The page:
The FigureWidget receives the attribute data, which specifies a list of all the traces (read: visualizations) that we want to show. In our case, we only want to show a single histogram. The x values for the histogram are coming from the series. We set the bin width by passing a dictionary to xbins. When we set size=None in the dictionary, plotly will choose a bin width for us.

2. Creating the slider

    bin_slider = widgets.FloatSlider(
        value=initial_bin_width,
        min=1,
        max=30,
        step=1,
        description="Bin width:",
        readout_format=".0f",  # display as integer
    )

We generate a FloatSlider using the ipywidgets library. Via this slider, we will later be able to manipulate our histogram.

3. Saving a reference to the histogram

    histogram_object = figure_widget.data[0]

We get the reference to the histogram because we want to manipulate it in the last step. In particular, we will change the xbins attribute of our object, which we can access via histogram_object.xbins.

4. Write and use the callback

    def set_bin_size(change):
        histogram_object.xbins = {"size": change["new"]}

    bin_slider.observe(set_bin_size, names="value")

The FloatSlider we have implemented comes with some magic. Every time its value changes (i.e. we move the slider), it triggers an event. We can use that event to update the bin width in our histogram. Technically, you do that by calling the observe method on the bin slider, pass it the function you want to call ( set_bin_size in our case) and tell it when to call the function (name="value" meaning that we call the function whenever the value of the slider changes). Now, whenever the slider’s value changes, it will call set_bin_size. set_bin_size has access to the slider’s value through the magic argument change — a dictionary containing data about the event triggered by bin_slider. For example, change["new"] contains the new value of the slider, but you can also access its previous value with change["old"]. Note that you don’t have to use the argument name change. You can give it any name you want.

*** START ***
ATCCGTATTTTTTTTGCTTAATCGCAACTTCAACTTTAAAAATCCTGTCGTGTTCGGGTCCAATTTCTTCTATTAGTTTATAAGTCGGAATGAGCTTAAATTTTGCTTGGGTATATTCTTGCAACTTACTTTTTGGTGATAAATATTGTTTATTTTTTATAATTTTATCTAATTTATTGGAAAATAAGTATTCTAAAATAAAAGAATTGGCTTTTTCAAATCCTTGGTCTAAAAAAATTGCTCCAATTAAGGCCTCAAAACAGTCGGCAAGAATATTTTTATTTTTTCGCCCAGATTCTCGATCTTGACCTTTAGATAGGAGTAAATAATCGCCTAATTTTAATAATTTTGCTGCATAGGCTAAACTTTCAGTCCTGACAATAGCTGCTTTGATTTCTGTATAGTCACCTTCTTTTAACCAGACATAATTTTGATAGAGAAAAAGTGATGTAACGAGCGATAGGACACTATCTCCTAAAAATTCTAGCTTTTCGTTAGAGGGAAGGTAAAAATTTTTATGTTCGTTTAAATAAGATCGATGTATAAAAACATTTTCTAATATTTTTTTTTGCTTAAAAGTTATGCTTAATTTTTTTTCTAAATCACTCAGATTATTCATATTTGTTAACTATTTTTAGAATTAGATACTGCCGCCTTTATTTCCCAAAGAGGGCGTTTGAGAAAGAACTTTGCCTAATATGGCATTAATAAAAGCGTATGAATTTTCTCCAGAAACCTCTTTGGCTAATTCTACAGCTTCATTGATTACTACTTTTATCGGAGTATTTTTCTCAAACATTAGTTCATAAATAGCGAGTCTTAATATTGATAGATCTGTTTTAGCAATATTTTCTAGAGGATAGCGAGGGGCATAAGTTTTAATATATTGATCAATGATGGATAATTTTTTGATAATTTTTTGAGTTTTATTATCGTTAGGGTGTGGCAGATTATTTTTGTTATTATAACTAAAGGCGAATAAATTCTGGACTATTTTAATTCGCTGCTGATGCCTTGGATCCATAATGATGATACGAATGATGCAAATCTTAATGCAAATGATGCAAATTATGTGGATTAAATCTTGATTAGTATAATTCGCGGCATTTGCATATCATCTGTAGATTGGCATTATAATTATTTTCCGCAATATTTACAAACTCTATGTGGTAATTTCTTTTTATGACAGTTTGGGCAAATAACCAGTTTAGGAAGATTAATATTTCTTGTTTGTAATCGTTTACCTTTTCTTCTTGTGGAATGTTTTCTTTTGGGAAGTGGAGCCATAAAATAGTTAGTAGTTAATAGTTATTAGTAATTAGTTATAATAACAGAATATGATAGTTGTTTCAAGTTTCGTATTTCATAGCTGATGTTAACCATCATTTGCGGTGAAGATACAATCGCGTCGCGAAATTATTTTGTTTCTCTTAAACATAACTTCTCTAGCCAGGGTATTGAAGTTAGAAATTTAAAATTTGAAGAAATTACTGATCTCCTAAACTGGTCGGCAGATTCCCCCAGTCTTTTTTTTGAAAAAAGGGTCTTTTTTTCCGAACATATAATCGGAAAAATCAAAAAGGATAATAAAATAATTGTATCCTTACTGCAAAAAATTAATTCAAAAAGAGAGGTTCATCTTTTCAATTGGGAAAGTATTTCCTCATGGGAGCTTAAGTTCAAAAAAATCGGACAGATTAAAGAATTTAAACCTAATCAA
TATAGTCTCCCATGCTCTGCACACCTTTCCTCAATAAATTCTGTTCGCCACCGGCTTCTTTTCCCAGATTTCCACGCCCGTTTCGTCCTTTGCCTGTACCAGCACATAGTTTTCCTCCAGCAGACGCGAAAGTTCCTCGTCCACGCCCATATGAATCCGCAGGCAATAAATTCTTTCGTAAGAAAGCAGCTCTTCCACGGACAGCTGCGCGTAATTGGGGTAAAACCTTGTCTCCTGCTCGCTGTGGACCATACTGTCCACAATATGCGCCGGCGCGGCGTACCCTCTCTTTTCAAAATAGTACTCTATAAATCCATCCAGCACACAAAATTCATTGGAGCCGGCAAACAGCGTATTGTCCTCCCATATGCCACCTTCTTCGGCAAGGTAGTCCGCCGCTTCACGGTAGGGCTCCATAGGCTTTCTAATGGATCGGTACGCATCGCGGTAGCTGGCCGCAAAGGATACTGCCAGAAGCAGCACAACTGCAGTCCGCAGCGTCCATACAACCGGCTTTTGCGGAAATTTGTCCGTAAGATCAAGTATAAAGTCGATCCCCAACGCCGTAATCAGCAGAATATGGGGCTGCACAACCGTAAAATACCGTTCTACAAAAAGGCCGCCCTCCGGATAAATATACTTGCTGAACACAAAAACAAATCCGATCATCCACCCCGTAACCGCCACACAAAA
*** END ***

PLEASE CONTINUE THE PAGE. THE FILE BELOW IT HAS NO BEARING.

Inside the callback function set_bin_size, we can see that it simply takes the reference histogram_object in order to update the FigureWidget‘s bin settings (i.e. change the bin width) by overwriting xbins.

When we put all the pieces from above together, we have our first prototype for a nice interactive histogram.

Conclusion

Histograms are a great way to get started exploring single columns of a data set. With plotly, we can create powerful interactive visualizations which can further be enhanced with ipywidgets.

In this article, I have shown you how you can interactively and quickly find the (subjectively) optimal bin width for a histogram when working in Jupyter Notebook or JupyterLab using plotly and ipywidgets.

At 8080 Labs, we use the rebinning feature in our python tool bamboolib. Together with many other interactive features, it helps our users get insights faster.

If you have any feedback or constructive criticism about this article or want to discuss ways to add more functionality to the histogram, please feel free to reach out to me via LinkedIn.


About Tobias

I am the co-creator of bamboolib. I am always looking for ways to make Python data scientists more productive, so that they have more time for the things they love - be it data insights, building fancy ML models, or simply spending more time with friends & family. I love food, music, hiking and spirited discussions.